Matching a hot beverage with sweet and savoury accompaniments is an important part of upselling. Sheila Eggleston reports on the trends

Accompaniments to hot drinks make a huge difference – and something free is always welcome, according to Lavazza sales and marketing director, Barry Kither.

However, as much as coffee with food has a lot of potential, operators need to weigh up the costs, he says. “For instance, it can leave them short changed when considering the profit margins they have,” he explains.

Meanwhile, he advises operators to keep things fresh with new coffee and accompaniments, and to grab ideas from London’s hot spots.

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Samantha Winsor, assistant brand manager at Lantmännen Unibake UK (LUUK) says a third of out-of-home hot drink purchases are associated with catching up with friends, and pastries offer an opportunity to piggyback on this trend as 80% of pastry consumption is social and 50% of sweet bakes are eaten with hot drinks.

“Cross-promoting them with hot drinks will tempt consumers to buy into trendy pairings,” adds Winsor. “Effective point of sale material and messaging can help communicate this to customers.”

LUUK recommends pastries and drink pairings such as: all butter croissants with a flat white, mocha or hot chocolate; pain chocolat with latte; maple pecan plait with black coffee; apricot crown with herbal tea; cinnamon swirls with chai tea; and vanilla crème crowns with black tea.

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Frances Booth, category marketing manager at Lotus Bakeries, says that its Lotus Biscoff biscuits were designed to complement the flavour of coffee and as a result the coffee and biscuit enhance each other. The UK now gives away more than 130 million of these biscuits every year, she adds.

“They cost mere pence to buy in, allowing caterers to offer them as complementary accompaniments, and they are individually wrapped,” comments Booth. “The biscuits also don’t melt when placed next to hot cups like other chocolate-based products.”
Tetley says that its breakfast guide offers insight into the breakfast market and the importance of hot beverages for this meal occasion, and provides recipes to meet different needs.

“The insight shows that consumers are more likely to drink tea with breakfast than any other hot beverage,” comments senior brand manager – out of home, Marshall Kingston. “The guide offers menu ideas that all pair perfectly with a different Tetley blend.”

Fabien Levet, national account manager – foodservice at Pidy UK, says small sweet accompaniments offer consumers’ “quick pick-me-ups”, and recommends tartelette cases as a carrier.

He says its sweet Telline tartelette cases have thinner pastry that provides just the right filling to pastry ratio while maintaining a sturdy form, and are ideal bases for creative combinations and fillings, from lemon to salted caramel and chocolate.

Tipiak international development project manager, Marie-Emmanuelle Chessé, who says that in the last year the business has seen growing demand for its mini macarons, echoes this view. Eclairs are another trend operators will be seeing more of, she adds, and recommends French Pop Eclairs, a mini version of thechoux classic, in crème brȗlée, chocolate orange, lemon, and raspberry-blackcurrant.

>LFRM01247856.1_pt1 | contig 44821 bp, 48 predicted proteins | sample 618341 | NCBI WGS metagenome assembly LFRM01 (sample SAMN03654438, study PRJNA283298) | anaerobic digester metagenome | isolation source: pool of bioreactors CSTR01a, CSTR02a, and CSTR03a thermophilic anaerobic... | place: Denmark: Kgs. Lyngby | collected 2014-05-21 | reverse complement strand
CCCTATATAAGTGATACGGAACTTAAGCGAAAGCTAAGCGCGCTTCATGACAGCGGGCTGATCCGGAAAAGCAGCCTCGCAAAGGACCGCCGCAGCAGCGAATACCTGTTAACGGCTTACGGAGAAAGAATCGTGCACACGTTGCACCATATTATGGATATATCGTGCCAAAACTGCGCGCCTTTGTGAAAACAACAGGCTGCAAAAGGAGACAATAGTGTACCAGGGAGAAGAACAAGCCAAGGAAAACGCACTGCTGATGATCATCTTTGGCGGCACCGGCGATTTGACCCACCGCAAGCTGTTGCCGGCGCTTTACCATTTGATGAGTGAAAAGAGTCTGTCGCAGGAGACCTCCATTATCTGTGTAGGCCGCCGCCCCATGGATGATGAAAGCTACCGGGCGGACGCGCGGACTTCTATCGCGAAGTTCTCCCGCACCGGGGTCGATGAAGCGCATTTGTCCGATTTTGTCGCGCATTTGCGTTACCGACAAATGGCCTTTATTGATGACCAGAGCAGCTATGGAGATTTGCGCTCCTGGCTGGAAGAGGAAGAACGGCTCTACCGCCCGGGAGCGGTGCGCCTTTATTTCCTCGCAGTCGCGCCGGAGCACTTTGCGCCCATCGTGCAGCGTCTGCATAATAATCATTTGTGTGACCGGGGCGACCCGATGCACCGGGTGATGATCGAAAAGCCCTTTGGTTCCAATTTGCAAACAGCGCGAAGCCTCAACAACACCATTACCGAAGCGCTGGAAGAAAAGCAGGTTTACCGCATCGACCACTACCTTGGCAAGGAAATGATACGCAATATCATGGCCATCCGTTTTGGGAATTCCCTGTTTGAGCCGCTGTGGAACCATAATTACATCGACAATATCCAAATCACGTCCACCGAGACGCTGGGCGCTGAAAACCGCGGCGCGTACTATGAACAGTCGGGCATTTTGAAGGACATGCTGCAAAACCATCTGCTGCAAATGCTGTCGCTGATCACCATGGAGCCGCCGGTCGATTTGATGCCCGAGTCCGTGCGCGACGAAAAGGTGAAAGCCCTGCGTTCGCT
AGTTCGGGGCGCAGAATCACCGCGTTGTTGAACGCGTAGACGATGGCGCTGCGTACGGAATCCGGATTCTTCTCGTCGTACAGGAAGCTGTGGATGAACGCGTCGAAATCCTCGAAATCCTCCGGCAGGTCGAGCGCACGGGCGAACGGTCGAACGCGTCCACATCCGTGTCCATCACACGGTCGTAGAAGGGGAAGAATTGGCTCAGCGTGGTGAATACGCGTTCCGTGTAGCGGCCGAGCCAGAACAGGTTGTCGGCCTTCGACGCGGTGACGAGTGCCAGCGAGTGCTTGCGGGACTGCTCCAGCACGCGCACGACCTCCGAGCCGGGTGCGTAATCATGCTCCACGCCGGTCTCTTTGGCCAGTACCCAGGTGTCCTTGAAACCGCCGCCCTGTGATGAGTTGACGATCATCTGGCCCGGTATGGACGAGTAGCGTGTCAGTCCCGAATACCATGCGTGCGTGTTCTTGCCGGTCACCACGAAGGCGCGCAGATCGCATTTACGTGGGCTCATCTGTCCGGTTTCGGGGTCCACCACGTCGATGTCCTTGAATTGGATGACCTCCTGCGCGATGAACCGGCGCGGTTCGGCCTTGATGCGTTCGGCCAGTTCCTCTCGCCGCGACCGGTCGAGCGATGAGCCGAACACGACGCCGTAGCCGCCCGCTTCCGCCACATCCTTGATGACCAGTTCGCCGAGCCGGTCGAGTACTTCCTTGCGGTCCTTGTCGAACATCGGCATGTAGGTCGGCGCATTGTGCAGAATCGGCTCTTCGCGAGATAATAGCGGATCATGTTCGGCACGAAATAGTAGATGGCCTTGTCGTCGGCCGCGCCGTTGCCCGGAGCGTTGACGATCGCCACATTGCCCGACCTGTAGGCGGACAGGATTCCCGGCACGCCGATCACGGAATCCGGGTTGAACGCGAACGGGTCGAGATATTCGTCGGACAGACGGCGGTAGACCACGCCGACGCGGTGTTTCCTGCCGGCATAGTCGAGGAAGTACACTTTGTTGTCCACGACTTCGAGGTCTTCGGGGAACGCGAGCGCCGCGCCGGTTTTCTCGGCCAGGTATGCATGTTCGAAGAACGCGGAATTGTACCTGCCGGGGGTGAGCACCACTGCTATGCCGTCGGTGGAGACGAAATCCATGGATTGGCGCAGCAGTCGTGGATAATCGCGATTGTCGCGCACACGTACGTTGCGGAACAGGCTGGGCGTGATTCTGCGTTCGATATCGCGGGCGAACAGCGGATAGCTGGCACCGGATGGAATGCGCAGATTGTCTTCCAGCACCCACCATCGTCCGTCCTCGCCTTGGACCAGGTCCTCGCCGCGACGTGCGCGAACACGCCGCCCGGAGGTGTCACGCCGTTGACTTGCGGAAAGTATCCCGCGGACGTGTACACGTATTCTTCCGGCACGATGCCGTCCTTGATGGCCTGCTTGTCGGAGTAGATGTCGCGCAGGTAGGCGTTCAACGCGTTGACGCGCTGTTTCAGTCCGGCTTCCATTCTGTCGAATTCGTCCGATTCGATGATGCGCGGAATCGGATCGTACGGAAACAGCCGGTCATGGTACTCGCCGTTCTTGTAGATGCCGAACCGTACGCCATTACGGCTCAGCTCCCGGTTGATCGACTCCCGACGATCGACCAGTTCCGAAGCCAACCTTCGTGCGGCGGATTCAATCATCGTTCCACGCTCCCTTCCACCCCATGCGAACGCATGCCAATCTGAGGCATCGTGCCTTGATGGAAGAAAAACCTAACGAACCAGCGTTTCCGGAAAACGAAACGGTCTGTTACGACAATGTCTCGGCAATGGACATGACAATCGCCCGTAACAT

Additions to hot beverages such as syrups, sauces and whipped cream are easy to apply, and, with Brits spending £54m a week on speciality coffee according to Beacon Purchasing’s research, are worth investing in.

Simon Muschamp, head of marketing at Pritchitts, says using instant cream like Millac dairy whipping cream aerosol removes all prep and delivers luxury cream at a push of a button. “With a longer shelf life, ambient storage waste is kept to a minimum, as well as offering the added benefit of complete portion control,” he adds.

Tom Noonan, senior brand manager for DaVinci Gourmet, says many consumers want to enjoy coffee without its natural bitterness, especially younger people, who as a result look for sweeter tastes. “Introducing the option of flavour combinations for speciality beverages is essential for operators to keep up with the trends,” he adds.

Recently the company launched five syrups made with real botanical extracts and free from artificial colours, flavours and preservatives to add variety to drinks menus.
Noonan says that dessert-inspired drinks are also popular as a replacement for a full dessert, and advises using garnishes of cream, chocolate sprinkles and extra toppings to transform beverages.

Upsell to boost profit

A recent report by UCC Coffee UK & Ireland reveals that operators are missing out on food sales because their menus are falling short, and, with more than two thirds of consumers buying coffee shop food regularly, it was important to maximise their sales.
The report, created in conjunction with UCC’s chef ambassador, pastry chef Sarah Hartnett, shows how operators can go beyond coffee to create a point of difference.

Key findings from the report include:
• 25% of consumers eat and drink inside coffee shops
• Consumers are willing to pay more for quality food
• Breakfast products are most in demand
• 74% of consumers ordering food with coffee opt for cakes or pastries
• Top food purchased with coffee: (1) cakes; (2) sandwiches; (3) pastries
• Top cakes purchased with coffee: (1) chocolate; (2) carrot; (3) cheesecake
• One in three regularly buy healthier food with coffee
• A lack of healthy options means missed food sales opportunities on 1 in 7 visits